Finding real gold with open data (Defrag 2009)

  • View
    2.516

  • Download
    0

Embed Size (px)

DESCRIPTION

Defining and using open data according to the open knowledge definition and the science commons protocol. Slides from my presentation of this topic at the Defrag Conference 2009 in Denver, Colorado.

Text of Finding real gold with open data (Defrag 2009)

Hva med pne data?

the speakerSvein-Magnus SrensenTwitter: @SveinMagnushttp://slideshare.net/sveinmagnus

Finding real gold with open data

1

Open Data - a goldmine

Photo by BullionVault @ Flickr, CC BY-ND

Business Analyst of Digital Innovationat Objectware AS

Master of Sciencein communications techand entrepreneurship

2

Open Data - a goldmine

CONTENTMATTERS

Why isnt open source enough?

Open source doesnt require open formatsOpen source only covers the softwareData often lasts longer than softwareData is more valuable when accessibleAny code will be acceptable, any data wont

3

Open Data - a goldmine

Graphic by Open Source Initiative, CC BY

Open data real gold

Canadian GoldCorp Inc. was near collapse in the late 90ies.Its Red Lake mine showed reduced output after 50 years of production Then something previously unheard of happened:

Inspired by the crowd-sourcing of Linux and Open Source, Rob McEwen announced The GoldCorp Challenge: a competition to find new gold in the mine. The full geological dataset from Red Lake was made available to contestants.

4

Open Data - a goldmine

Photo by Rickz @ Flickr, CC BY-NC-ND

5

Open Data - a goldmine

110 new targets were suggested by contestants from around the world.80% of the targets submitted yielded substantial quantities of new goldGoldCorp got first look a wealth of new technologies for mine analysisProduction at Red Lake increased tenfold while mining costs dropped to 1/6th of their previous levels.

And the result?

Photo by BullionVault @ Flickr, CC BY-ND

What is Open Data?

Open Knowledge Definition (http://www.opendefinition.org/)

Open data/content/information must: Be Available and Accessible at Reproduction Cost As a Whole Permit Free Redistribution Permit Reuse Under Same Terms Be Absent of Technological Restrictions Be Attributed as Required Keep Source Integrity Not Discriminate Access From Persons or Groups Not Discriminate Against Fields of Endeavor Be Distributed with only the Original License Must Not Be Licensed Specific to a Package Must Not by License Restrict the Distribution of Other Works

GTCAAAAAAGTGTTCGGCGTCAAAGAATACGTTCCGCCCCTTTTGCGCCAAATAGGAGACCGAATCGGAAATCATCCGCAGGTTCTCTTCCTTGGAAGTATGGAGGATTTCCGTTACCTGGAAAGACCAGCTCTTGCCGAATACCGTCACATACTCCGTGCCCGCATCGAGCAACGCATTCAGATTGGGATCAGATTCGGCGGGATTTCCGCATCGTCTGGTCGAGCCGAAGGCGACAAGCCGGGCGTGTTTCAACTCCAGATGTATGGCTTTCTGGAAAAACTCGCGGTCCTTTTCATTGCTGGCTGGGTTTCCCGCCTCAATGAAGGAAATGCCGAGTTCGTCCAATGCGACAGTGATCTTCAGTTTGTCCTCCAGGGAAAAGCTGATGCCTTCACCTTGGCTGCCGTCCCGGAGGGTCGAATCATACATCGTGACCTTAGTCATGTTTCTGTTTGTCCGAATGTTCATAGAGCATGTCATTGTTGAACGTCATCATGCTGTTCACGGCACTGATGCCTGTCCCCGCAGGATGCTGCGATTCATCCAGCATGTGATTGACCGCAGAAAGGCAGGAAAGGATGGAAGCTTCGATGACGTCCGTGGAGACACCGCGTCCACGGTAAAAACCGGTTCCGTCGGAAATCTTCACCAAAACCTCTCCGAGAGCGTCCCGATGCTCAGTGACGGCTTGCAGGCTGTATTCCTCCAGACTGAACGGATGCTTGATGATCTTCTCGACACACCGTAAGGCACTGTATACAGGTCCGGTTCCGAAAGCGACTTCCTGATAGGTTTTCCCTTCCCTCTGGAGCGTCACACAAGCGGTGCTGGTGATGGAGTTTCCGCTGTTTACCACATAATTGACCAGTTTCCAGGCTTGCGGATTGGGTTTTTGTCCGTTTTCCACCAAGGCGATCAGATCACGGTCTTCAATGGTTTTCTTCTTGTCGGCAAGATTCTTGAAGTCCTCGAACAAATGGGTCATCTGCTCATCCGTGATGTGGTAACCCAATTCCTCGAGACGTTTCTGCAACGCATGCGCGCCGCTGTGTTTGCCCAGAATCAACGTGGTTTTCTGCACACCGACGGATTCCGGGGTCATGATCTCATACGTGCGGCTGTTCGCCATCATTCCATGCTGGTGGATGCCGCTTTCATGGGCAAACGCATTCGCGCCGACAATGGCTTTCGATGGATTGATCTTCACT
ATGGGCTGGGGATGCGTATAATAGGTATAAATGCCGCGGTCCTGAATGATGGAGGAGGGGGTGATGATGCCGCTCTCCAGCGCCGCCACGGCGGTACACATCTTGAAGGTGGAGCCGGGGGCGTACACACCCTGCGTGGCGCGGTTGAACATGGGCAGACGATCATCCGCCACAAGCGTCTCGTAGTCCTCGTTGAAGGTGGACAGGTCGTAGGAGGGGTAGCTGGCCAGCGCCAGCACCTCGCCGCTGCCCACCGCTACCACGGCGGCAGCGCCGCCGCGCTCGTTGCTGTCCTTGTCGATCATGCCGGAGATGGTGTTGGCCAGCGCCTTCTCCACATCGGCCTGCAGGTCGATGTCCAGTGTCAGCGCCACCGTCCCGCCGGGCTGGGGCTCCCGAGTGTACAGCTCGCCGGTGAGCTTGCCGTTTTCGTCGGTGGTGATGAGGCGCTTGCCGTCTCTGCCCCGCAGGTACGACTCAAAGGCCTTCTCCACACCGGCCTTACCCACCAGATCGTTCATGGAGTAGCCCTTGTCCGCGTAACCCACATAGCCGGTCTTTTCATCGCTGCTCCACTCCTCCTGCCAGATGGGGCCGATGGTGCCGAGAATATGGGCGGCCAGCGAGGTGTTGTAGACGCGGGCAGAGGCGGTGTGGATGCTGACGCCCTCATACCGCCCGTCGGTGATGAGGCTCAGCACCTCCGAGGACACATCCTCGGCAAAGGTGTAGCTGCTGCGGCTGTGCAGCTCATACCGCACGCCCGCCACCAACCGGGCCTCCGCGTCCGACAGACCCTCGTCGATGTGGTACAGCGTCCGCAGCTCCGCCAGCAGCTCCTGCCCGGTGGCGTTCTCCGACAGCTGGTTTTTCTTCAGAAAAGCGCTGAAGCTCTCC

6

Open Data - a goldmine

Graphic by ronin691 @ Flickr, CC BY-SA

Why should we create open data?

Restrictions on data re-use can create an anti-commons and its related tragedy.

7

Open Data - a goldmine

Photo by robokow Flickr, CC BY-NC-SA

Why should we create open data?

Sponsors may not get full value of research unless the results are made freely available.

The rate of discovery often accelerates with better access to data.

8

Open Data - a goldmine

Photo by Victor.Correa Flickr, CC BY-NC-SA

Why should we create open data?

Data access is often required for the operation of communal human activities.

9

Open Data - a goldmine

Photo by coreytempleton Flickr, CC BY-NC-SA

Saving lives with open data

M.V. Rocknes was a 166-metre cargo-ship with a crew of 30.

January 19th 2004 she ran aground and capsized. 18 people died in the accident.

The use of outdated maps by both the crew and the Norwegian pilotage authorities contributed to the wreck.

10

Open Data - a goldmine

Photos by Smit International / Scanpix

11

Open Data - a goldmine

If you love something

Set it free!

Photo by keltanen @ Flickr, CC BY-NC

Ensuring truly Open Data

Public Domain Only after the expiration of copyrightScience Commons protocol for open data

Creative Commons Zero (Link) Public Domain Dedication & Licence (Link)

12

Open Data - a goldmine

Photo by suttonhoo @ Flickr, CC BY-NC-SA

Follow the PDDL Community Norms: Avoid technical protection measures Always give credit where credit is due Use open formats Let others know! Share your work too!

13

Open Data - a goldmine

Photo by danesparza @ Flickr, CC BY-ND

The road to open knowledge starts here!